). The reason for this disparity has not been determined but may be due to a region of EIAV Gag with homology to ubiquitin and which has been speculated to enable direct binding of EIAV Gag to ubiquitin binding factors (33
The mechanism of EIAV Gag recruitment of VPS factors remains to be determined. However, data indicating that EIAV Gag does not require ubiquitination or TSG101 for particle egress suggest that Gag enters the VPS pathway at a point distinct from Gag polyproteins that utilize PTAP or PPPY late domains. EIAV Gag has been shown to bind to AP-2 via the YDPL motif that constitutes its late domain (39
); however, it remains unclear if AP-2 is functionally required for EIAV budding. Unlike TSG101 or Nedd4, AP-2 has not yet been implicated as a player in the VPS pathway, and thus, it is unclear how AP-2 binding could promote entry into the VPS pathway. Further research into EIAV budding will likely reveal new information regarding associations between known VPS factors and other cellular proteins and trafficking pathways.
In yeast, protein sorting onto MVB vesicles requires the sequential action of a series of protein complexes called ESCRT-1, ESCRT-2, and ESCRT-3 (1
). VPS23, the TSG101 ortholog, is an essential component, along with VPS28 and VPS37, of the ESCRT-1 complex (24
). Unlike HIV-1, M-MuLV and EIAV Gag particle release is insensitive to TSG101 depletion, implying that the late domains in these retroviruses function independently of TSG101. The ability of EIAV and M-MuLV Gag to bud in a TSG101-independent manner may suggest that these Gag polyproteins are able to bind other ESCRT-1 components. However, this hypothesis would require either that TSG101 is not essential for ESCRT-1 function or, alternately, that another protein may substitute for TSG101 in the ESCRT-1 complex to facilitate M-MuLV and EIAV virion budding. Another hypothesis for the observed lack of TSG101 dependence is that EIAV accesses the VPS pathway downstream of ESCRT-1 possibly via ESCRT-2, ESCRT-3, or other factors. Our data demonstrating efficient release of EIAV ld(−)Gag-VPS28 suggest that entry into the VPS pathway is flexible and that viruses may therefore utilize numerous mechanisms to usurp the VPS machinery.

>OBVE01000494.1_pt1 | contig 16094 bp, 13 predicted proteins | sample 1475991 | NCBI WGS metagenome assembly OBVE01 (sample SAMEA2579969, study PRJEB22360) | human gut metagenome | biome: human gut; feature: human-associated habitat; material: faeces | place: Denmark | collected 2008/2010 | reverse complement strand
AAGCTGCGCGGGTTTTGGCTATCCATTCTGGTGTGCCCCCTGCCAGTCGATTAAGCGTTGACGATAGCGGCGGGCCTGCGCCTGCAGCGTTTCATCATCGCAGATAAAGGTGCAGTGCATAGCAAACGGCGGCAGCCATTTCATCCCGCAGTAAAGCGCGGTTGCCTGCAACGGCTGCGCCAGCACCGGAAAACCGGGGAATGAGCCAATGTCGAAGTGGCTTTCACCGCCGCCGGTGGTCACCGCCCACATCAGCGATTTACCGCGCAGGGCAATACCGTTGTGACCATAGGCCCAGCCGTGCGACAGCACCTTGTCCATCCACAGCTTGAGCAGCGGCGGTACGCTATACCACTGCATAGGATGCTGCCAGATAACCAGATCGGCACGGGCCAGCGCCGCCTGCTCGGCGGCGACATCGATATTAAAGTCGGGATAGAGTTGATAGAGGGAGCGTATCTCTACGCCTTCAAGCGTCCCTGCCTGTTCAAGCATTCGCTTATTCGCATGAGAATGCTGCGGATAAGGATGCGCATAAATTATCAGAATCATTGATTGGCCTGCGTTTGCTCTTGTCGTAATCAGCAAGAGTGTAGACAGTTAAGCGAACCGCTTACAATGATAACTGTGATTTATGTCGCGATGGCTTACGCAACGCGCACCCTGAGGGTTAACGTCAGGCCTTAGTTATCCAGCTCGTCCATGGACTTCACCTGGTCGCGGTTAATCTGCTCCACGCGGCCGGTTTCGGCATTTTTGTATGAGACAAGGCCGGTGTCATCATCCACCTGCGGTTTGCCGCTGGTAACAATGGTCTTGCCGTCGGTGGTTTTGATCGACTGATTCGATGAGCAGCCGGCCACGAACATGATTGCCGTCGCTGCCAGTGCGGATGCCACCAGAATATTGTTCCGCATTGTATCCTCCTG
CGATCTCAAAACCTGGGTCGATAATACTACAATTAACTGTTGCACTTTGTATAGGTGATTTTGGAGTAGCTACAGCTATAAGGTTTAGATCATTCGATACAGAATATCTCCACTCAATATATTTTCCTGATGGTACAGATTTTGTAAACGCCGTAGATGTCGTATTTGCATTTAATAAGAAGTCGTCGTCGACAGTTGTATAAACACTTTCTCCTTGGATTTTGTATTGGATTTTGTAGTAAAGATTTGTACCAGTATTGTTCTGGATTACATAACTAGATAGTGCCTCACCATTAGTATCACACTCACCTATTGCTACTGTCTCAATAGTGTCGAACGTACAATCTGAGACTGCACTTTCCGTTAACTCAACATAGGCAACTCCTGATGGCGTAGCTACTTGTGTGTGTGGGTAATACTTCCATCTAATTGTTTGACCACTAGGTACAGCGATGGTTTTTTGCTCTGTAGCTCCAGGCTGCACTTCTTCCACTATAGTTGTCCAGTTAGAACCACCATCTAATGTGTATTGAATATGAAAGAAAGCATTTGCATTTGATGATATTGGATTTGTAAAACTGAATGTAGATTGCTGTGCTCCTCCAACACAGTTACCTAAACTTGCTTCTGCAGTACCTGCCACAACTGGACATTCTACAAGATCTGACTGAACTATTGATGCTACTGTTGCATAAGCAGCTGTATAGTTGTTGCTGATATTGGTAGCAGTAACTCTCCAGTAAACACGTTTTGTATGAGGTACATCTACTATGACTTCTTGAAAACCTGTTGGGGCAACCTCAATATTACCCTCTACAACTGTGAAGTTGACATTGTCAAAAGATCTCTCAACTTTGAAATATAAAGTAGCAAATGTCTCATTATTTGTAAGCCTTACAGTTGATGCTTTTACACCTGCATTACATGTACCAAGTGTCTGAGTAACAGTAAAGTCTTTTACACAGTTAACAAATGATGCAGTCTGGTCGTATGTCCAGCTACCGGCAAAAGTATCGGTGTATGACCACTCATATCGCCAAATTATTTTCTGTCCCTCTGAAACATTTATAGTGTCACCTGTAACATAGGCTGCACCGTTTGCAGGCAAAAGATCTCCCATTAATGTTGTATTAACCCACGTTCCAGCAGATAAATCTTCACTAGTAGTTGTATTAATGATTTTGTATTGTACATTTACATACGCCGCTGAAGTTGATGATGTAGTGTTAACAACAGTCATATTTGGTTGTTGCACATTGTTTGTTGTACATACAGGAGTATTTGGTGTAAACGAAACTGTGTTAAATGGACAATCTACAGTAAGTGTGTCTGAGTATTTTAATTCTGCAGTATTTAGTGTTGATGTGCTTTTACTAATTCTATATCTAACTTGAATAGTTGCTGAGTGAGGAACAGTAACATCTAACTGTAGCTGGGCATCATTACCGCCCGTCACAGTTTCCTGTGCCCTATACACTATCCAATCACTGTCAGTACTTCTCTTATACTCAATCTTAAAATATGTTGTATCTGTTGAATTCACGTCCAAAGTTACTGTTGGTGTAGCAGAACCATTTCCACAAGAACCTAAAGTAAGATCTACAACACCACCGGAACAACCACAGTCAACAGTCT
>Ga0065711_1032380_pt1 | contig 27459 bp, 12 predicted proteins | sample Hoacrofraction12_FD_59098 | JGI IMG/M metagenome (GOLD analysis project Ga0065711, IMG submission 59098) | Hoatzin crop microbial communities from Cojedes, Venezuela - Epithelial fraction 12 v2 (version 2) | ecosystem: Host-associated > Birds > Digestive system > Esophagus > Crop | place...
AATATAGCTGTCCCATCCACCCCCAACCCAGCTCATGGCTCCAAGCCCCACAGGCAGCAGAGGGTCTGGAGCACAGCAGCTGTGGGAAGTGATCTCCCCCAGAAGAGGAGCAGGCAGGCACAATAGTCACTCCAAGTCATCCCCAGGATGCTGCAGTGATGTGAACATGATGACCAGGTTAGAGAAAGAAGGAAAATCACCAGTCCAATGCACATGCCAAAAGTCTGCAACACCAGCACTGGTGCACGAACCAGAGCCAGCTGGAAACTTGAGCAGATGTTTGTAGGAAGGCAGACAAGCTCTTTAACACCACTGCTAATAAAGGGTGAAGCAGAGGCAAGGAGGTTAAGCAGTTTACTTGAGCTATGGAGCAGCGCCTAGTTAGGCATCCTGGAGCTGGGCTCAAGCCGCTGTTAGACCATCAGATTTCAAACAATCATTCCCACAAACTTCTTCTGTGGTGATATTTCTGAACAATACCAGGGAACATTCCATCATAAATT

One possibility is Eps15, an adaptor complex binding protein that is implicated in trafficking of ubiquitinated proteins to the MVB (35
). Another alternative is Hrs, an endosomal adaptor protein required for epidermal growth factor receptor sorting to the MVB (46
) and a mammalian ortholog of the yeast class E protein VPS27p. Hrs associates with a range of adaptor proteins including Eps15 (reviewed in reference 10
) and may contain a ubiquitin interaction motif (35
). An enticing feature of invoking Eps15 and/or Hrs involvement in viral budding is their physical proximity to other known sorting proteins (ESCRT) and their potential ability to bind ubiquitinated cargo. The complete set of factors involved in MVB formation in mammalian cells is not clearly elucidated. Our results with a chimeric EIAV Gag suggest a unique method of identifying factors involved in MVB formation in higher eukaryotes. Although EIAV does not normally require the MVB ESCRT-1 complex component TSG101 for efficient virus budding, our data demonstrate that fusion to another protein from this complex, VPS28, can rescue budding of a late-domain-defective EIAV Gag. Previously it was shown that fusion of Gag to ubiquitin, a signal for sorting to the MVB, also restores efficient viral budding to a late-domain mutant (34